The Egyptian embassy in Washington DC. held a ceremony to celebrate the return of the artefacts, which Egypt received from the Internal Security Division (ISD) of the U.S. Department of Interior.
The five artefacts consist of a bronze statue of the Egyptian god Seth. They also include a carved basalt scarab beetle and a fragment of an Egyptian statue dating from 1500 to 600 BCE.
Furthermore, the returned artefacts include an enamelled fish and a falcon's head that date back to the Ptolemaic era.
In 2021, Egypt and the United States, parties to the 1970 UNESCO convention, signed a 5-year Memorandum of Understanding (MoU) to impose restrictions on importing certain categories of Egyptian cultural property from the United States.
During the ceremony, the Egyptian Ambassador to Washington, Moataz Zahran, expressed his gratitude to the American authorities for their efforts to return these artefacts and praised the effective cooperation between Egypt and the U.S. in protecting cultural heritage.
Zahran also stressed the importance of returning these artefacts to their homeland, Egypt, as they represent a valuable and rich heritage for the country and hold great historical and cultural significance for Egyptians.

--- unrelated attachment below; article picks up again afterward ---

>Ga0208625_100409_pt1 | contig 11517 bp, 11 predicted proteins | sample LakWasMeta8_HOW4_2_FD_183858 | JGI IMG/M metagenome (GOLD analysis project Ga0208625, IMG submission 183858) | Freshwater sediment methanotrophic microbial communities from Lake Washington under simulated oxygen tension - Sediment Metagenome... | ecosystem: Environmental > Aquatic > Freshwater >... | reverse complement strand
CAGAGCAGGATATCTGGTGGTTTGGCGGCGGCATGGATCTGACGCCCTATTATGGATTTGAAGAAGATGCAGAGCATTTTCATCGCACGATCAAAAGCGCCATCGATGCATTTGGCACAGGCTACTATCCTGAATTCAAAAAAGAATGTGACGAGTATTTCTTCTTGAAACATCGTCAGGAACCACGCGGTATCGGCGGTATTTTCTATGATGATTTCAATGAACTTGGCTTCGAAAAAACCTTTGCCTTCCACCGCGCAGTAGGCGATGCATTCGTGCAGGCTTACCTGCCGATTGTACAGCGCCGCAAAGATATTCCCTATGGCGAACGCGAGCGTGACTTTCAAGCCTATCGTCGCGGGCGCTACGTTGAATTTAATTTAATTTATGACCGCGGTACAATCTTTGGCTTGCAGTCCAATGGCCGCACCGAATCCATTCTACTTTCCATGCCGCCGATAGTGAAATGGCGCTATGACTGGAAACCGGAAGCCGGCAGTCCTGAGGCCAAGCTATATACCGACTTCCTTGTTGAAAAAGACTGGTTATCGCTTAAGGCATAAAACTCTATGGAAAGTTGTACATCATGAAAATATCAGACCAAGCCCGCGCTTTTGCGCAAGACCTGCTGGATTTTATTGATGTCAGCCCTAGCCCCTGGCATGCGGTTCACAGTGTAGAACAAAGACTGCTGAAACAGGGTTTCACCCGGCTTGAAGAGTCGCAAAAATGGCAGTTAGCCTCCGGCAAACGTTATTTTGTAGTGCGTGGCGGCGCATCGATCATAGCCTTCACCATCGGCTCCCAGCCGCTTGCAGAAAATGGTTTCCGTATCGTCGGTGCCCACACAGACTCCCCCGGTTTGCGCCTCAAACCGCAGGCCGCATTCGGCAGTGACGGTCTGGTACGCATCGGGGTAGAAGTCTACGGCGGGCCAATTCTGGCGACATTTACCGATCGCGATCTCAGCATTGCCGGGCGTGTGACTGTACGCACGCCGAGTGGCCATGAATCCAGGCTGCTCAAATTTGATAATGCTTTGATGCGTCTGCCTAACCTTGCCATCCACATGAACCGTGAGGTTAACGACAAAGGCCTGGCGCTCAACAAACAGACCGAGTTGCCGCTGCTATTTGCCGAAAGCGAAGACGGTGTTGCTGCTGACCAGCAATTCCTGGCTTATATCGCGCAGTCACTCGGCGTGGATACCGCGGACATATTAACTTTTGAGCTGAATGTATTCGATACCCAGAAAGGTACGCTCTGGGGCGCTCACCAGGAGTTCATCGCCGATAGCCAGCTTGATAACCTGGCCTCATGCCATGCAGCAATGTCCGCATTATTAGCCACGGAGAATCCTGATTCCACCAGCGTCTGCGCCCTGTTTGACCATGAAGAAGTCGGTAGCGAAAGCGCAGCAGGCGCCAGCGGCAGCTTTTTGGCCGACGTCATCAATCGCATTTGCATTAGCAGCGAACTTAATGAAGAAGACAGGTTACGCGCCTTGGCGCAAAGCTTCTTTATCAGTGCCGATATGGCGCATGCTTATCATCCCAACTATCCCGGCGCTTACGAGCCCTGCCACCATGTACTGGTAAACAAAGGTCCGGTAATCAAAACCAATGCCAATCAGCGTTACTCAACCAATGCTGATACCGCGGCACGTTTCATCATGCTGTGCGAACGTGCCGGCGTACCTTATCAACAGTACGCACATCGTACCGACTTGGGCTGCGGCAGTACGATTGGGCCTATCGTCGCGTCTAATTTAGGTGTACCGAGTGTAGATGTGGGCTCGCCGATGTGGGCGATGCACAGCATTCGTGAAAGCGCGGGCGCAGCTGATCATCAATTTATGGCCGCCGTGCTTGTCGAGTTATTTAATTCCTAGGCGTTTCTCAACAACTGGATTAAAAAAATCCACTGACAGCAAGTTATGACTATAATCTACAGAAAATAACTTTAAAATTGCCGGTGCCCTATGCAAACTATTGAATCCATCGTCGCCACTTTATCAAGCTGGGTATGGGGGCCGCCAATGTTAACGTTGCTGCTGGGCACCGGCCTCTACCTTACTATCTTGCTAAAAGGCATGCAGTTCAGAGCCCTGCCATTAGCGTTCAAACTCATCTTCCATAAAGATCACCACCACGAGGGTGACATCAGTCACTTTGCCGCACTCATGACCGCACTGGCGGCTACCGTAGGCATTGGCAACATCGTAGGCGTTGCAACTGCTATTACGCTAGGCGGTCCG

For his part, Deputy Assistant Secretary of the U.S. Department of Homeland Security, Jeffery Darren, praised the robust Egyptian laws prohibiting the export of culturally significant items.
"These laws have streamlined and facilitated the retrieval processes and ensured that these pieces do not leave the country illegally, contributing to the protection of Egypt's cultural heritage," Darren explained.
He also highlighted the efforts of the Homeland Security Department in recovering the 5 artefacts through three investigations carried out by special agents from the National Security Investigations in Chicago, Memphis, and Cleveland.
"We are diligently investigating crimes related to illegal import, export, and distribution of cultural properties, antiquities, and art. These efforts are closely coordinated with the U.S. Customs and Border Protection across all ports in the United States," Darren stated.